Getting to Know the Stinging Insects of the Tri-State Area

The sound of constant buzzing and the sight of yellow and black blurs flying around is enough to make anyone uneasy. However, not every stinging insect represents a threat to you. Knowing the type of bee or wasp you’re dealing with allows you to take the proper steps to protect your property and the environment.

As our Bee Aware campaign continues, Masters Pest Control remains committed to educating the Tri-State area on the benefits and threats associated with various bees. Here are some bee species to know:


Honeybees are known for their short, thick bodies as well as their golden yellow and black stripes, although some honeybees can be orange and yellow. You’ll find their nests in hollow trees, walls, sheds, or other places that provide protection from the weather. Honeybees are docile and highly beneficial to the ecosystem, according to the U.S. Food & Drug Administration. Efforts should be taken towards coexistence rather than removal. Professional beekeepers should be called when bee colonies appear closer to your property as the chances of disturbing nests and getting stung increase.

Bumble Bees

Bumblebees are close relatives of the honeybees. They’re easily recognizable, with their distinct yellow and black stripes and furry, round bodies roughly one-half to one inch long. They tend to build their nests close to the ground using existing materials such as abandoned rodent holes, lumber piles, and tree hollows. Bumble bees should be left alone as they’re unlikely to sting unless their nest is provoked. It’s important to remember that, while only female bumblebees can sting, they are capable of stinging more than once.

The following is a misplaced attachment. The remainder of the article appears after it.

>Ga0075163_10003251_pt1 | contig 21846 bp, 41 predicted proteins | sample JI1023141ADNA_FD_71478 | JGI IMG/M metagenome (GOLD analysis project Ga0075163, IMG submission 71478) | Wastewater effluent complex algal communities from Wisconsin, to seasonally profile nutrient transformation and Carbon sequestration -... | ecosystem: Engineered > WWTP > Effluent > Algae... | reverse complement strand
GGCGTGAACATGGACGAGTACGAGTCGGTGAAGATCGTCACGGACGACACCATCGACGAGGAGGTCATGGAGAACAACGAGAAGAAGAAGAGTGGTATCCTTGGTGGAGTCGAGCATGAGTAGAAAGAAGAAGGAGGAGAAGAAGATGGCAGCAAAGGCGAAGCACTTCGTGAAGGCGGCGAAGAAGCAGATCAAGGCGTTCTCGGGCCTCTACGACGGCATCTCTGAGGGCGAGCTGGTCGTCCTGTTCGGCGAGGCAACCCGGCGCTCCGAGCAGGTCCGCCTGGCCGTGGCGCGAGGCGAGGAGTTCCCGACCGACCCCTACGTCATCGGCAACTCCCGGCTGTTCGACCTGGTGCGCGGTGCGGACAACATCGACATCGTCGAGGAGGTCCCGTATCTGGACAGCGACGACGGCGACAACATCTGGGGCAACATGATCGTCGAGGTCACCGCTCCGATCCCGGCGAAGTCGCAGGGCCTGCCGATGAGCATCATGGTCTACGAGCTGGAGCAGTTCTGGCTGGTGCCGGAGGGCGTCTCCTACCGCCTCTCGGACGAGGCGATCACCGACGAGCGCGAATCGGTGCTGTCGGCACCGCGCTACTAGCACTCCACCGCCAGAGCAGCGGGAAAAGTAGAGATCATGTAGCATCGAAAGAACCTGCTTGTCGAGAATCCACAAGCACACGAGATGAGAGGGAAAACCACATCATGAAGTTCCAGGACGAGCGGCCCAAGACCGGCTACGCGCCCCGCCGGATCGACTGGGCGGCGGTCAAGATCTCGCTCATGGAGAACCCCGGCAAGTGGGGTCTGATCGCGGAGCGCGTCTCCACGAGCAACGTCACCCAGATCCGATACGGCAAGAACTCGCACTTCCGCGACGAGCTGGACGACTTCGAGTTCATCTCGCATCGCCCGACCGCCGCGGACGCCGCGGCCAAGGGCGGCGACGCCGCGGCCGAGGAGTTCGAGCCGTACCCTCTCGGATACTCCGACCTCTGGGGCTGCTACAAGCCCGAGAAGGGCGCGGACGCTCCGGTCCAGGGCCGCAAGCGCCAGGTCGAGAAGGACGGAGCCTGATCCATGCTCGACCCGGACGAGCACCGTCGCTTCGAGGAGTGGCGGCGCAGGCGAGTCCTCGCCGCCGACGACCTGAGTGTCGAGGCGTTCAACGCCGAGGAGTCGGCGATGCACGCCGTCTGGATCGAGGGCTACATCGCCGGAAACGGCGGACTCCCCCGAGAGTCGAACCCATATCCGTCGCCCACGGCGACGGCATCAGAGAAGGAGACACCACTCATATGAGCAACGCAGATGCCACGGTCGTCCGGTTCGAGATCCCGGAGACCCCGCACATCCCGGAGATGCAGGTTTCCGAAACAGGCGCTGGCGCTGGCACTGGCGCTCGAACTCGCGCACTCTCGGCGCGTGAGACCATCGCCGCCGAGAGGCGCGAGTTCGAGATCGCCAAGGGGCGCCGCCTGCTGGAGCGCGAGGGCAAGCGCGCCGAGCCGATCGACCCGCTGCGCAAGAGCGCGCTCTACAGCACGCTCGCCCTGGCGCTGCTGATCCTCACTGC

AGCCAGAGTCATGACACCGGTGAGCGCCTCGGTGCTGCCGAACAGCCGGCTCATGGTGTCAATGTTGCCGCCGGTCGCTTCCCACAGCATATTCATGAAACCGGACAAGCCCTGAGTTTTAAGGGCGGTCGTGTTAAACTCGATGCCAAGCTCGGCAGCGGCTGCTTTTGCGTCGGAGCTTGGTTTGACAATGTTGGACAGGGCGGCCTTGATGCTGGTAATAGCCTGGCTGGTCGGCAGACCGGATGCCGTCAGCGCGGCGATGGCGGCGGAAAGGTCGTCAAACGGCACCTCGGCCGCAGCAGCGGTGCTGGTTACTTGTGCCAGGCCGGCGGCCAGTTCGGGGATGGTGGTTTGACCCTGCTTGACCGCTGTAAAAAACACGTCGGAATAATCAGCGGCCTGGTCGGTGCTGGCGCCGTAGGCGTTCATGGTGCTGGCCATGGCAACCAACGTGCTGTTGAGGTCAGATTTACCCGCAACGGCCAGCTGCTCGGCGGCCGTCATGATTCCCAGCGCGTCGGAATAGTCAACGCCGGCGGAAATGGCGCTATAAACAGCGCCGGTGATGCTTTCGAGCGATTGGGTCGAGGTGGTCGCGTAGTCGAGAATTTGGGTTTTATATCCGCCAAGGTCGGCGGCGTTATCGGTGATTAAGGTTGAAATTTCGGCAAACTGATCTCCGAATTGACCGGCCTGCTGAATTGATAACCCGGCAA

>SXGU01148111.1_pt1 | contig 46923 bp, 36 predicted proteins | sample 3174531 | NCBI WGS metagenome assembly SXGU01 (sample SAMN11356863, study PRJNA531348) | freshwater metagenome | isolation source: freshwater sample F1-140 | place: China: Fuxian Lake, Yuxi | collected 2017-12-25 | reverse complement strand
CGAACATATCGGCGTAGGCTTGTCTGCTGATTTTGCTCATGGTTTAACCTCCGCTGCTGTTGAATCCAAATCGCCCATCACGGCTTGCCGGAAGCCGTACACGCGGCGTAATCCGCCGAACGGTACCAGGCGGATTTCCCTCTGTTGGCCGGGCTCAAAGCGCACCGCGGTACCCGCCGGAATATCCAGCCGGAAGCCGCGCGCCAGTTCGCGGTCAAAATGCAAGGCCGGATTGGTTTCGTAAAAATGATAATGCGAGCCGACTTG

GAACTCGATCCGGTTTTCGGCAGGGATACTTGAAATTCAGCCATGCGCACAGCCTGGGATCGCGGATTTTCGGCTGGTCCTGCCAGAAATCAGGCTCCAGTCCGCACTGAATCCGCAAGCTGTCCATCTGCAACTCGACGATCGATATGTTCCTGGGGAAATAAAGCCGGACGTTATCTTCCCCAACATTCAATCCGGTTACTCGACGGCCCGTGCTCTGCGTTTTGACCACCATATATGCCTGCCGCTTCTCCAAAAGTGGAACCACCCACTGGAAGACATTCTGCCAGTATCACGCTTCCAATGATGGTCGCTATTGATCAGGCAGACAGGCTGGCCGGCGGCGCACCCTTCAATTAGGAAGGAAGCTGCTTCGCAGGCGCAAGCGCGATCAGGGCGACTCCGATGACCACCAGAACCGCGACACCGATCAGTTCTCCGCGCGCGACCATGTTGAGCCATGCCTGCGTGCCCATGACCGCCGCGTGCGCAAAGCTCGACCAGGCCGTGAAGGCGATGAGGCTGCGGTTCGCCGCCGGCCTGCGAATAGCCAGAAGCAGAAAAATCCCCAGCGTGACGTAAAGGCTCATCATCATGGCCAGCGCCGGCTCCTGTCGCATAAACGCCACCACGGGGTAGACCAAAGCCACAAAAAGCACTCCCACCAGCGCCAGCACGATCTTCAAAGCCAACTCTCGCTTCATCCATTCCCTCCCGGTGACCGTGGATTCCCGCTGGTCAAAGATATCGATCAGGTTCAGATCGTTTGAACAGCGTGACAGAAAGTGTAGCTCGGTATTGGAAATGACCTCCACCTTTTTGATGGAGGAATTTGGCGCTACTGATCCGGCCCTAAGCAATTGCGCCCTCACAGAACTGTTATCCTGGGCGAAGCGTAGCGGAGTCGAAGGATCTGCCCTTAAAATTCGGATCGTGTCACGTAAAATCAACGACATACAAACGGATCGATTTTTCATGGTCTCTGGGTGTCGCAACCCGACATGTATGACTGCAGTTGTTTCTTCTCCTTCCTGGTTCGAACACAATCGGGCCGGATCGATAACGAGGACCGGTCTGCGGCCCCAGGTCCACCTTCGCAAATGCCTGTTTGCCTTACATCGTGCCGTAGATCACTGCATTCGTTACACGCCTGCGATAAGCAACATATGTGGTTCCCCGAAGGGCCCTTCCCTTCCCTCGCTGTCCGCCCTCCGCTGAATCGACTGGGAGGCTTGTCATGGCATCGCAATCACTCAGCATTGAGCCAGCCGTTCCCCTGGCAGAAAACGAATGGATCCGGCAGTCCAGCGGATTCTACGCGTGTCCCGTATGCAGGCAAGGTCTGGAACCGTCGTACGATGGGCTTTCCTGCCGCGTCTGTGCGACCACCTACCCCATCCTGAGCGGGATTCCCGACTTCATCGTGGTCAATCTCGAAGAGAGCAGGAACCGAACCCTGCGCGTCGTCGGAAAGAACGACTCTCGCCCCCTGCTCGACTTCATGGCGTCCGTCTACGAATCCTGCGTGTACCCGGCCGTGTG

Wasps differ from bees in that they have longer abdomens and thoraxes, giving them the appearance of a narrow or thin waist. Wasp nests can be found deep inside the walls of a home, near the attic, or in nearby trees and shrubbery. Wasps can be found scavenging for human food, near human activity. When you notice wasp nests closer to your home, it’s time to call the professionals. You might be tempted to attempt eliminating the problem yourself, but you’re putting your family members and pets at risk. Some varieties of wasp are capable of stinging multiple times as they don’t lose their stingers after the first sting, unlike other types of stinging insects.

Yellow Jackets

Yellow jackets are a type of wasp, named for the black and yellow bands across their bodies. These insects build their paper mâché-like nests in wall voids, attics, shrubbery (where they can easily go undetected), hollow logs, on/around houses, and even in the ground. When yellow jackets are spotted near your home, especially during peak season, it’s time to call your Tri-State pest control experts. Yellow jackets are territorial in nature and more aggressive than other stinging insects. They also can sting multiple times without dying, and worse, release a chemical upon stinging that alerts others join the attack.

Masters Pest Control has helped protect your family and property from pests for 40 years. We are also committed to preserving the local ecosystem while minimizing any harm to the environment. To learn more about bees, click here or call 877-546-9575 for a consultation from your Tri-State pest control experts.